Mike Cammalleri says Montreal has ‘losing mentality’, so naturally he’ll be run out of town

"I can't accept that we will display a losing attitude as we're doing this year. We prepare for our games like losers. We play like losers. So it's no wonder why we lose."

Gasp! Swoon! Michael Cammalleri of the Montreal Canadiens had the audacity to call a 12th place team — one that's fired its coach and was most recently seen bowing to conquering hero Jaroslav Halak on home ice — a bunch of losers. No one calls the 24-time Stanley Cup champions losers while wearing Le Bleu-Blanc-Rouge!

(Or maybe he didn't. The La Presse version had the quote above; Arpon Basu of NHL.com claims "Cammalleri never called Habs organization or teammates 'losers.' Strongly suggested they are playing with 'losing mentality.' Big difference." But let's not make this into another language debate.)

Cammalleri also had the audacity to suggest that his reduced ice time under interim coach Randy Cunneyworth might be related to his lack of success on the ice.

Since the coach's promotion on Dec. 17, Cammalleri has five points (three goals) in nine games. His ice time dipped below 17 minutes in six of those games; in his previous 28 games, Cammalleri played less than 17 minutes six times (not including an early game against Winnipeg during which he was injured).

With Jacques Martin gone, with criticism of an interim coach ineffective, with finger-point at GM Pierre Gauthier well-established and with Scott Gomez … well, what's the point? It's time for a new scapegoat.

Mike Cammalleri makes $6 million against the cap through 2014, isn't producing and has a big mouth. So Habs fans and media are now asking for his departure from Montreal, despite having been their best non-goalie playoff performer in the previous two postseasons.

François Gagnon of La Presse — who had the disputed "losers" quote — believes that Cammalleri's words and attitude mean he wants out of Montreal, and envisions a team like the San Jose Sharks as a potential suitor for the "overpaid" forward. (Rough Translation)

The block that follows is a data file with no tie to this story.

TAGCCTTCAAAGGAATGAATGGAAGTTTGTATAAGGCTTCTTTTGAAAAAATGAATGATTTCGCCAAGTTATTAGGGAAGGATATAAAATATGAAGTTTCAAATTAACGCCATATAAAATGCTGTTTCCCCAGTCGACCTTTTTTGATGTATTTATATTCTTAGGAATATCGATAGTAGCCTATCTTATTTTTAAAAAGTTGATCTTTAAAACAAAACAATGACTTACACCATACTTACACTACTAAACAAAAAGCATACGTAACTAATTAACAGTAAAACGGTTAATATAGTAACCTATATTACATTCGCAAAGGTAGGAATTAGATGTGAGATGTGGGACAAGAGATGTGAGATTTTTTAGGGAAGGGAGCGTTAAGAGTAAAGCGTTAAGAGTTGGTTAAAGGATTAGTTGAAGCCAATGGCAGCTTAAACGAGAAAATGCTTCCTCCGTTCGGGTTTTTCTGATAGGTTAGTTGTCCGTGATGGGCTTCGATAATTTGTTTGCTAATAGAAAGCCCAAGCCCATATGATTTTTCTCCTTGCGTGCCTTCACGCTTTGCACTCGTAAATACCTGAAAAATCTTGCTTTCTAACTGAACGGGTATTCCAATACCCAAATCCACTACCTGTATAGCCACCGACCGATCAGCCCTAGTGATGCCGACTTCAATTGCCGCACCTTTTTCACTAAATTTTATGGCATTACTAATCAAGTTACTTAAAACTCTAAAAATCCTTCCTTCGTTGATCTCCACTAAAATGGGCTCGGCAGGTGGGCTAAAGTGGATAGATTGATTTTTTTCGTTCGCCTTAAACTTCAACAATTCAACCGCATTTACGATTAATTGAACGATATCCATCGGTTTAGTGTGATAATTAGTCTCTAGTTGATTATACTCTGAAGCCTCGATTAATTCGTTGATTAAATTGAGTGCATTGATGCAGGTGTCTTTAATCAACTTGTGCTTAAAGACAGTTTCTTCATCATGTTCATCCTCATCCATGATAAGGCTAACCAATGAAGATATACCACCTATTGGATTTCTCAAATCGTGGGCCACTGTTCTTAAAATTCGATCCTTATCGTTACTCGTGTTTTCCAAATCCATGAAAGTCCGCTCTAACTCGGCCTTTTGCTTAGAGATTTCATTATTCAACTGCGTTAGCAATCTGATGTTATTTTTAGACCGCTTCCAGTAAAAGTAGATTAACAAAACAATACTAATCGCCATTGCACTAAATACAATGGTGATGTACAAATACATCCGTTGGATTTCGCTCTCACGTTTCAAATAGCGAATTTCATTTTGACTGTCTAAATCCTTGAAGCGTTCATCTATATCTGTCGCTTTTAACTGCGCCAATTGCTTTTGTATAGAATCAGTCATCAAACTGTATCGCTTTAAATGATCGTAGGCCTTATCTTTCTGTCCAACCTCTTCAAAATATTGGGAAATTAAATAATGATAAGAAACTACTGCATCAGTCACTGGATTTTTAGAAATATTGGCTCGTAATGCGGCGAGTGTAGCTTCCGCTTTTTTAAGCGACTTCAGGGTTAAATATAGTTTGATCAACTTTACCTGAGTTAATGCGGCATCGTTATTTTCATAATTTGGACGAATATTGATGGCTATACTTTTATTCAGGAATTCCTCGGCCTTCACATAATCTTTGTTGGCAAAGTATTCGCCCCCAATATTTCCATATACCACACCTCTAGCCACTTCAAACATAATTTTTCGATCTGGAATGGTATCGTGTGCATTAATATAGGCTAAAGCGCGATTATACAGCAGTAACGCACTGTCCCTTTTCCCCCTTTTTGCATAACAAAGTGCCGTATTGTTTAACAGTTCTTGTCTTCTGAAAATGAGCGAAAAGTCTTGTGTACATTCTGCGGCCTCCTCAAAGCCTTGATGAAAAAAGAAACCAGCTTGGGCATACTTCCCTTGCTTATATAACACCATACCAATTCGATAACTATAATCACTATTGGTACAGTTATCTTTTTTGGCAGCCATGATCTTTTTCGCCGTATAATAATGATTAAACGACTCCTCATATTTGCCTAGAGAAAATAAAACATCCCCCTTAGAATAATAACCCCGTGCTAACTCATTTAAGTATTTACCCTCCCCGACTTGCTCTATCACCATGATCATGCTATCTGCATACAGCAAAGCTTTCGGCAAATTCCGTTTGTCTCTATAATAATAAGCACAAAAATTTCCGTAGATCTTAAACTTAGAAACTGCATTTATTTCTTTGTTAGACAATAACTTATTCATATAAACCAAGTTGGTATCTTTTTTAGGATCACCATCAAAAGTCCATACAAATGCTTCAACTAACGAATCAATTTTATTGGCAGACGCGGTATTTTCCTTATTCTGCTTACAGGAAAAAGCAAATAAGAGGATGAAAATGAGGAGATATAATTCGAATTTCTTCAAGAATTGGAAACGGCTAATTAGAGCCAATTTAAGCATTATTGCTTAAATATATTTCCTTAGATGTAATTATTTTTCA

The Canadiens blogosphere, meanwhile, has soured on Cammy.

From JT at The H Does NOT Stand for Habs:

If Cammalleri is seriously unhappy and showing few signs of breaking out of a season-long slump, it might be best for the team to move him if possible, just to release a player who never fit well into Jacques Martin's system, heavy on defensive responsibility. It would also signal the rebuild and give Cammalleri a chance to succeed elsewhere. If the team plans to start again with youth, it doesn't need an unhappy, underperforming veteran influencing the young players. Moving him could free up quite a bit of cap space as a bonus.

If Cammalleri isn't really done with Montreal and his words came from frustration, well, he might still have to go. The team that's stuck with the Gomez contract can't keep another one like it. Cammalleri, if he doesn't come up with a major turnaround soon, is at risk of becoming another albatross. He wants more ice time to prove himself. Cunneyworth and he need to sit down and discuss the issue, and the coach should probably take a flyer on giving the player more ice, with the caveat that if his interest level and own-zone play don't pick up...a lot...then he loses that privilege in favour of players who work harder.